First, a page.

Belldegrun's Allogene looks to poach veteran biotech analyst for CFO: Stat

Allogene is working on CAR-T treatments that use donor T cells. These can be stored and then used "off the shelf," reducing manufacturing time of the treatments. (skeeze)

Former Kite execs Arie Belldegrun and David Chang splashed back onto the scene last month with a new startup, an array of off-the-shelf CAR-T assets and $300 million to bankroll it all. Now, Stat reports, Belldegrun is looking to sign on Cowen analyst Eric Schmidt as chief financial officer at his new CAR-T outfit, Allogene Therapeutics. 

The veteran analyst joined Cowen in 1998 and covers more than 20 biotech stocks. He confirmed with Stat that he is considering an offer from Allogene, and that he has told his bosses at Cowen he's entertaining the idea. But he hasn't yet made a decision, Stat reported

At Kite, Belldegrun and Chang ushered the first CAR-T treatment for non-Hodgkin lymphoma to an early FDA nod, eventually selling off the company to Gilead for nearly $12 billion. But making history wasn't enough for the duo, who launched Allogene in April with a mission to advance a stable of allogenic, or off-the-shelf, CAR-T candidates licensed from Pfizer.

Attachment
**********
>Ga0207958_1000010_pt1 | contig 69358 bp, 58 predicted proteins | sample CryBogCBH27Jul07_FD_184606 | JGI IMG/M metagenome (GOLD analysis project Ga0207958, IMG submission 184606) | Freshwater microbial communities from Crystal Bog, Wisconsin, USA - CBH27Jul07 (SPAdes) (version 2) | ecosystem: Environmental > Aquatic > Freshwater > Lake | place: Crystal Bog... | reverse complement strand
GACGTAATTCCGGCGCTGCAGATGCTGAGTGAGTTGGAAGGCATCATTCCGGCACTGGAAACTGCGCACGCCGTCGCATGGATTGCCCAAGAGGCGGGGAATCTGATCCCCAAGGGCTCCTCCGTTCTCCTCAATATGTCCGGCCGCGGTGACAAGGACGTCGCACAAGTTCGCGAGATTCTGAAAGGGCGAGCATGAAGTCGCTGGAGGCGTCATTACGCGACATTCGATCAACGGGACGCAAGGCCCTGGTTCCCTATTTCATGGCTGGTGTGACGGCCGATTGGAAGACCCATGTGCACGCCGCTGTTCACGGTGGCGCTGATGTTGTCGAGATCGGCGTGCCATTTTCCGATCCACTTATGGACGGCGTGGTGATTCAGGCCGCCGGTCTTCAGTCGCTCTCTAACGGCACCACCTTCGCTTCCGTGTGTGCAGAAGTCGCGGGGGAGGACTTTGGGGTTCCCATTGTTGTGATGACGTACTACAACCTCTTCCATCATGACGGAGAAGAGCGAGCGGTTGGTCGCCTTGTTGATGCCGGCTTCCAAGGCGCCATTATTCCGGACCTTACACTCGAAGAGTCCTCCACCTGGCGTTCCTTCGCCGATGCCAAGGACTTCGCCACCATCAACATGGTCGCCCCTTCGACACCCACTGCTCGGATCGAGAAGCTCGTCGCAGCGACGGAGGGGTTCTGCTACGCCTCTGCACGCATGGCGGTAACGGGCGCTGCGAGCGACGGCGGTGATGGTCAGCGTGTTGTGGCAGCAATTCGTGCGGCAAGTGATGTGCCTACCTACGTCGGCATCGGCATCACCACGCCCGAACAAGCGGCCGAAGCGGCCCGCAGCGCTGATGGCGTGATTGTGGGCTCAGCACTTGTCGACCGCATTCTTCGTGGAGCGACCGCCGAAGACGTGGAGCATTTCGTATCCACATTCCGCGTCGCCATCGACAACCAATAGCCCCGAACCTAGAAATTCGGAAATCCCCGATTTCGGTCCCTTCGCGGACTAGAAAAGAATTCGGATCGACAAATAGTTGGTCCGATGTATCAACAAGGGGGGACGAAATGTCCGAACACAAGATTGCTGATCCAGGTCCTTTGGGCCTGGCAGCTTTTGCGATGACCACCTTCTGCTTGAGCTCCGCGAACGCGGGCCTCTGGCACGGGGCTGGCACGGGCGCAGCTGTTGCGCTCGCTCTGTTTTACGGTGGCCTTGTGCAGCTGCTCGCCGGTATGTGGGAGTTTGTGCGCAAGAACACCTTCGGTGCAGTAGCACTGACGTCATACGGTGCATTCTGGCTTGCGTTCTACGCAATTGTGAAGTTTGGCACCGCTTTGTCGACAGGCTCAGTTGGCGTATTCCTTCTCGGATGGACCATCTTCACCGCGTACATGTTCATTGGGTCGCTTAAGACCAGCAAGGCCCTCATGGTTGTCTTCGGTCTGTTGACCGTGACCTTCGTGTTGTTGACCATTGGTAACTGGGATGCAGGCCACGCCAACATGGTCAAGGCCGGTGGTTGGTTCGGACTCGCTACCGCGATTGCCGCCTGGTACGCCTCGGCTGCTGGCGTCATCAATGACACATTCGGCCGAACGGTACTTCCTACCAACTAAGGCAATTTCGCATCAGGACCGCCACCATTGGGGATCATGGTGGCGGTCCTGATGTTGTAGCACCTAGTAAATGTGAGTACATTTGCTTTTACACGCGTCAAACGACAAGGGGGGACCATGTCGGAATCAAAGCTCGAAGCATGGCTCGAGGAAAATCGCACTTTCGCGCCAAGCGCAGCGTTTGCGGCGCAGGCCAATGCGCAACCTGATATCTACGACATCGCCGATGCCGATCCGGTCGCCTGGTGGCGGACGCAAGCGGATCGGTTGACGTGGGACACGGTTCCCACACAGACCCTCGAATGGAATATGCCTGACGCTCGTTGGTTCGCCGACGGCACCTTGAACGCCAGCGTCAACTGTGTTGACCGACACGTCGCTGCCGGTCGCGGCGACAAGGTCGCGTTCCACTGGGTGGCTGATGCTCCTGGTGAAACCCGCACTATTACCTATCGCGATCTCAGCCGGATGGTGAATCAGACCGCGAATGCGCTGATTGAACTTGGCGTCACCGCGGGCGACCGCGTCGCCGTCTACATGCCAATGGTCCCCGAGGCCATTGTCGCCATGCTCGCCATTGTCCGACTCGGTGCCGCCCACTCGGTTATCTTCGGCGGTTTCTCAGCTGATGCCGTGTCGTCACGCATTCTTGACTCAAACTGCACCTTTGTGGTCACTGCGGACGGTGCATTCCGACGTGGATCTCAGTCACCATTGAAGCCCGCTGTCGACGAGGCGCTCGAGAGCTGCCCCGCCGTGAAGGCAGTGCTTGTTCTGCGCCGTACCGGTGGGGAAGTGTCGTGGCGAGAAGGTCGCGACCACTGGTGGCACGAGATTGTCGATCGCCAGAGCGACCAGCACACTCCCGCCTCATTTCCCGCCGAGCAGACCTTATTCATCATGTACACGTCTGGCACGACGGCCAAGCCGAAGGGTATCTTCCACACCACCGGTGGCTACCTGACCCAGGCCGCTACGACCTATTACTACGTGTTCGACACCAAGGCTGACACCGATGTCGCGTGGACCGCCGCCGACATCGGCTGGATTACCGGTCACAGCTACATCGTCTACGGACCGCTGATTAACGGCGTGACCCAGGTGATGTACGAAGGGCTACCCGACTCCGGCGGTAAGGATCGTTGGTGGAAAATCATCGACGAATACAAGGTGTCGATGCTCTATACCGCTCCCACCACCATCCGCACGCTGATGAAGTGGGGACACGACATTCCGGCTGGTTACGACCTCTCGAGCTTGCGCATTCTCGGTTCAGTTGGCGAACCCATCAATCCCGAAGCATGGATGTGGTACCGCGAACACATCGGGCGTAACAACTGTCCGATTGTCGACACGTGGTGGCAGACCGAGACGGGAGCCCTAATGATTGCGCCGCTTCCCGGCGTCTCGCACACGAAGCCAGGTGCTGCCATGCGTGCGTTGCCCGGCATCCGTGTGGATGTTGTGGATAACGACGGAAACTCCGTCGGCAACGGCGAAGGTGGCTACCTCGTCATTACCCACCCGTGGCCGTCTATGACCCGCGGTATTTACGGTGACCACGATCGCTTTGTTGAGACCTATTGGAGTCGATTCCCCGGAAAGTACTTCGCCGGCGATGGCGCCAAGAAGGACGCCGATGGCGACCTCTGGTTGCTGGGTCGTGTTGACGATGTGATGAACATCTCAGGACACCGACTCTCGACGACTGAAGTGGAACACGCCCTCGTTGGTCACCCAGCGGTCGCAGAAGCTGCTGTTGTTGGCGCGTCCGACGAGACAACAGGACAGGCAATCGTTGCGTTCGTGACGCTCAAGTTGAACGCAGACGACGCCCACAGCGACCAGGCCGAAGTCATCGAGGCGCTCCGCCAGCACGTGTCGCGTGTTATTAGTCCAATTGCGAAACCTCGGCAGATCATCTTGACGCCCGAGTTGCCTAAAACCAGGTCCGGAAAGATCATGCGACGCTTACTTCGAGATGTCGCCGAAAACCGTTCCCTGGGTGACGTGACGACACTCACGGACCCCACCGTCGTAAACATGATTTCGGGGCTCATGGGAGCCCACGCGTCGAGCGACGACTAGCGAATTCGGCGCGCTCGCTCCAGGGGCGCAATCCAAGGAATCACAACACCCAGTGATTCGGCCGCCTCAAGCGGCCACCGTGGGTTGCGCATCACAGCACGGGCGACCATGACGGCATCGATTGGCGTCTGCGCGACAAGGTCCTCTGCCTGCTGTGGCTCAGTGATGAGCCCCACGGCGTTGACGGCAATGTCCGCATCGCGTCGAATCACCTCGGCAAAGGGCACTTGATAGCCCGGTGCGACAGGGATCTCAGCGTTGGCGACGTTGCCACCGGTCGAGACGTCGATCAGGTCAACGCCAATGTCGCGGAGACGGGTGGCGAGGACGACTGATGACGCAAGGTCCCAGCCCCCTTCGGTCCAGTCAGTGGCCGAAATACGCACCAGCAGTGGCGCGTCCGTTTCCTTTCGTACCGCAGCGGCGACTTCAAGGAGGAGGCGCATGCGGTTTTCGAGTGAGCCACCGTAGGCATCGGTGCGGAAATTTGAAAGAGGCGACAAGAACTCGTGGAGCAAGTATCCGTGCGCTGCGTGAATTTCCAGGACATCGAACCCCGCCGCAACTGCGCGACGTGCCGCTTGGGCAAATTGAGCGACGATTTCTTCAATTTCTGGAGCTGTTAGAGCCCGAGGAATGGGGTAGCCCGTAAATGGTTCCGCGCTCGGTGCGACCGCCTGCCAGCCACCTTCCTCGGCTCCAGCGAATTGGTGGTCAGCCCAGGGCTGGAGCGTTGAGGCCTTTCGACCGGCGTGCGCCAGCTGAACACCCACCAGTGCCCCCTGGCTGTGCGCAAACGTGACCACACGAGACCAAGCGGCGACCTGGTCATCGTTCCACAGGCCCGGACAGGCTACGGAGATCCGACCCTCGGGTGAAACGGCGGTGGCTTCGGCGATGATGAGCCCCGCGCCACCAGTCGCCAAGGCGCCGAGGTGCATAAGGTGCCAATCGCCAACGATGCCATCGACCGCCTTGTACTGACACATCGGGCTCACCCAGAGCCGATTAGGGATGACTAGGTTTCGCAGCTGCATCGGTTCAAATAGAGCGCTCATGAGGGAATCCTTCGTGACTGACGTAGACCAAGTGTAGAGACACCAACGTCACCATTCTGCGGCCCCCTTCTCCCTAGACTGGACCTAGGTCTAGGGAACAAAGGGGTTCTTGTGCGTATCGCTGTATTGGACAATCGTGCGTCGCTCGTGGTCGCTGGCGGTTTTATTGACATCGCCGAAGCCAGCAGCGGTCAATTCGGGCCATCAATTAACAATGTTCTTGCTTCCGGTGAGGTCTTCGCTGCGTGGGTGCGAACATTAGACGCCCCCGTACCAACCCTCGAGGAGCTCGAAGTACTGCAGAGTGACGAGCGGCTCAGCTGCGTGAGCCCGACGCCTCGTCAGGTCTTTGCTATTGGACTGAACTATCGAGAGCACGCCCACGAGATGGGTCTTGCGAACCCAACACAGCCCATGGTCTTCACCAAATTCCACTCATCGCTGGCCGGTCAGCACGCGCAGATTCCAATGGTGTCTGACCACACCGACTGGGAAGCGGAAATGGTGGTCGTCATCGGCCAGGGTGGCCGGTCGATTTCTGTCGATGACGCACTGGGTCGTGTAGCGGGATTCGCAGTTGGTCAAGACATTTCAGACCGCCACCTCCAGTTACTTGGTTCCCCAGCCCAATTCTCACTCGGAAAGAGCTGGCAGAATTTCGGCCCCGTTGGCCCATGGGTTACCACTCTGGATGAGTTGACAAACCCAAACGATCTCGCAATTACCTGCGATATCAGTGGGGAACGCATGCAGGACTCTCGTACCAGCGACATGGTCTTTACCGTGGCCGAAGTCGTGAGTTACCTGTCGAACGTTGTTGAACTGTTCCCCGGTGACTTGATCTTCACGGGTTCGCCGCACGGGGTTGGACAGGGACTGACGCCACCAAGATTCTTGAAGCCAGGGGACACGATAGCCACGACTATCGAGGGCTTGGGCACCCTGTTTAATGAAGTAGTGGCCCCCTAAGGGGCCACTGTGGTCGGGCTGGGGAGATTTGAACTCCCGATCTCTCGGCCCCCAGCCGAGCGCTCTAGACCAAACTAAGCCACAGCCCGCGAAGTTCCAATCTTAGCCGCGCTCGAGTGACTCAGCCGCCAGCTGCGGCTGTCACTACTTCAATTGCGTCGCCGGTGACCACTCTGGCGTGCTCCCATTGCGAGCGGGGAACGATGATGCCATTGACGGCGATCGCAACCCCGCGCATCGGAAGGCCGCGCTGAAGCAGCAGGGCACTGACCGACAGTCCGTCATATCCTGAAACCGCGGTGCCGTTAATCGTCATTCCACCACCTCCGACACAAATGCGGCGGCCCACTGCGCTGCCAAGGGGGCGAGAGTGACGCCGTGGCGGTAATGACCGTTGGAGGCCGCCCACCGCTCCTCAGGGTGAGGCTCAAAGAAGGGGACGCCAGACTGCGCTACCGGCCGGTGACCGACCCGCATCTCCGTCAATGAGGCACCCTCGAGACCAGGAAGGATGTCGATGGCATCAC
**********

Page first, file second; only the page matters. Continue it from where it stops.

RELATED: Kite executives are back with a CAR-T startup, $300M and Pfizer drugs 

Kite/Gilead's Yescarta and Novartis' Kymriah both involve taking a patient's T cells, modifying them to better target and attack cancer cells, then reinfusing them back into the patient. Because the treatments use a patient's own cells, manufacturing can be complex and time-consuming. Allogene's approach uses donor T cells that can be stored and then used "off the shelf," reducing this wait time. 

Pfizer got its hands on 16 CAR-T assets from Cellectis in 2014, handing over $80 million up front for the global rights. But with $185 million on the line per product, the deal would have been worth as much as $2.9 billion. Now, Allogene is on the hook for those milestones and royalties for each commercialized product. 

A year later, Pfizer and Servier picked up the rights to another candidate, UCART19, an allogeneic CAR-T therapy being developed for CD19-expressing hematological malignancies. UCART19 has now become Allogene's lead asset, with phase 2 studies slated to kick off in 2019. 

“We believe that under the strong scientific, clinical development and regulatory expertise of Allogene’s leadership team, the portfolio of CAR-T assets contributed by Pfizer will be well-positioned to rapidly advance into potential innovative new therapies, and ultimately to reach patients in need more quickly," said Robert Abraham, Pfizer SVP and head of oncology R&D, at Allogene's launch.